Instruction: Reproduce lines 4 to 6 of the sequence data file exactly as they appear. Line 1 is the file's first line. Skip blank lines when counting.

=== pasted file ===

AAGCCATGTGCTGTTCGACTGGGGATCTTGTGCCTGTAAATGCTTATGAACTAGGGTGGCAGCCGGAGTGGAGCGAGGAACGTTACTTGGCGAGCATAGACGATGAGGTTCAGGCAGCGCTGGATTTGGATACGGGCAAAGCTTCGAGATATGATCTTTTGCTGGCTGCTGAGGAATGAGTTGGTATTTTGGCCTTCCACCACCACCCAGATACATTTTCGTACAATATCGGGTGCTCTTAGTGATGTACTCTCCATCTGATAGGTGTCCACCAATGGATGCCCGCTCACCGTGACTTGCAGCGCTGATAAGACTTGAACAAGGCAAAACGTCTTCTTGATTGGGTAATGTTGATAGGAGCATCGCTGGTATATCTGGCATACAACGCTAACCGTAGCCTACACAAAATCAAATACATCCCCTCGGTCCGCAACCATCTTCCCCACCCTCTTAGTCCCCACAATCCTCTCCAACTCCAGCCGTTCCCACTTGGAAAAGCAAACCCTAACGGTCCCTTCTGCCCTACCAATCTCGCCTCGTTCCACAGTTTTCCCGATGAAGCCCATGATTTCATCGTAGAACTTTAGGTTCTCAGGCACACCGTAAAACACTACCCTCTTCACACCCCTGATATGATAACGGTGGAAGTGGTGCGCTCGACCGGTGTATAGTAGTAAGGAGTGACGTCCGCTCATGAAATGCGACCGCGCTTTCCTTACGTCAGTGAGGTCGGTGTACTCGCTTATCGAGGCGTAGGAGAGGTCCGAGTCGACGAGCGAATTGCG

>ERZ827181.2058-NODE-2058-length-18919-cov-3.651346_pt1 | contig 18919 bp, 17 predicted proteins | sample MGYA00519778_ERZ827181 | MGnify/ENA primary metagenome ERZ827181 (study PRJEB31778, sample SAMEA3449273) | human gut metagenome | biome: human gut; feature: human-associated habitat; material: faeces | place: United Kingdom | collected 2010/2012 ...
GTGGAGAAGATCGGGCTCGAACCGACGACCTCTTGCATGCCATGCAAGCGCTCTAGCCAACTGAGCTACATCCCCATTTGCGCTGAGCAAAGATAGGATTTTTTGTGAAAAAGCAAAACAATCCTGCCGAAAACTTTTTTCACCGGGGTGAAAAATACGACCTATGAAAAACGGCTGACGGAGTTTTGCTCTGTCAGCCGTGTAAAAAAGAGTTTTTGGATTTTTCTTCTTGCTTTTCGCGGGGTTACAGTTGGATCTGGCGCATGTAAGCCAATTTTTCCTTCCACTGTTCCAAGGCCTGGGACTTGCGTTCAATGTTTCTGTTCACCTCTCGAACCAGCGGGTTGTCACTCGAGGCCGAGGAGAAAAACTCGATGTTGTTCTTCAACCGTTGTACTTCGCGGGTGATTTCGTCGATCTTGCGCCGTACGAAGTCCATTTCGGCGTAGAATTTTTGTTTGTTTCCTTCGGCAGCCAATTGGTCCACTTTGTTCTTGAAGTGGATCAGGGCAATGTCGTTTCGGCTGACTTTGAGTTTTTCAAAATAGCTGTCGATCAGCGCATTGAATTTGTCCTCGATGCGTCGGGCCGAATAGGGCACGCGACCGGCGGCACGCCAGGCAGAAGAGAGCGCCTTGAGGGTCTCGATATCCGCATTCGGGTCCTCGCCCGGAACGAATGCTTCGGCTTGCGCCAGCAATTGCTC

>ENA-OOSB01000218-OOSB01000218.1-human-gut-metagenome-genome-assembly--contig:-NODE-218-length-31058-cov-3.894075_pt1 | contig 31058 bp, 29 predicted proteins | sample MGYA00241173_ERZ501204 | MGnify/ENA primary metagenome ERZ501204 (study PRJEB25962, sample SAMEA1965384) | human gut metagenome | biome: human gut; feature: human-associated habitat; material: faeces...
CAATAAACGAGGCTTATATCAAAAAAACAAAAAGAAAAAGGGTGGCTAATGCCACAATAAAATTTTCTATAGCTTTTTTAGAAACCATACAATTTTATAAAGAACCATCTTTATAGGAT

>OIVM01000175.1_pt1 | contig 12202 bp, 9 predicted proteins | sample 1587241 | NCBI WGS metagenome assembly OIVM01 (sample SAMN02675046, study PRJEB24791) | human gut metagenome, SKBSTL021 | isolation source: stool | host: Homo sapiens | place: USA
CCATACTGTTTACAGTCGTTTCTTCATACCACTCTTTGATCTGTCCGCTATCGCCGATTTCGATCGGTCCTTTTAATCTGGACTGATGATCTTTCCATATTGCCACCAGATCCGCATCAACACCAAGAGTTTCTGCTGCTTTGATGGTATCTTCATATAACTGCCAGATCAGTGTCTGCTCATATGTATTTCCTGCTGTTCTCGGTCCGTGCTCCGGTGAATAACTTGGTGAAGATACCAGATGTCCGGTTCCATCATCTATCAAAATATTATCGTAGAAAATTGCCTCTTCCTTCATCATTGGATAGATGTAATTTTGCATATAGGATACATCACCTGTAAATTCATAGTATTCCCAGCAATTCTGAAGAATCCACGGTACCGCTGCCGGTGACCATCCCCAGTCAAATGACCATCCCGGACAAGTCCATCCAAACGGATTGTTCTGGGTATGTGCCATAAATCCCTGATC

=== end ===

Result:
>ENA-OOSB01000218-OOSB01000218.1-human-gut-metagenome-genome-assembly--contig:-NODE-218-length-31058-cov-3.894075_pt1 | contig 31058 bp, 29 predicted proteins | sample MGYA00241173_ERZ501204 | MGnify/ENA primary metagenome ERZ501204 (study PRJEB25962, sample SAMEA1965384) | human gut metagenome | biome: human gut; feature: human-associated habitat; material: faeces...
CAATAAACGAGGCTTATATCAAAAAAACAAAAAGAAAAAGGGTGGCTAATGCCACAATAAAATTTTCTATAGCTTTTTTAGAAACCATACAATTTTATAAAGAACCATCTTTATAGGAT

>OIVM01000175.1_pt1 | contig 12202 bp, 9 predicted proteins | sample 1587241 | NCBI WGS metagenome assembly OIVM01 (sample SAMN02675046, study PRJEB24791) | human gut metagenome, SKBSTL021 | isolation source: stool | host: Homo sapiens | place: USA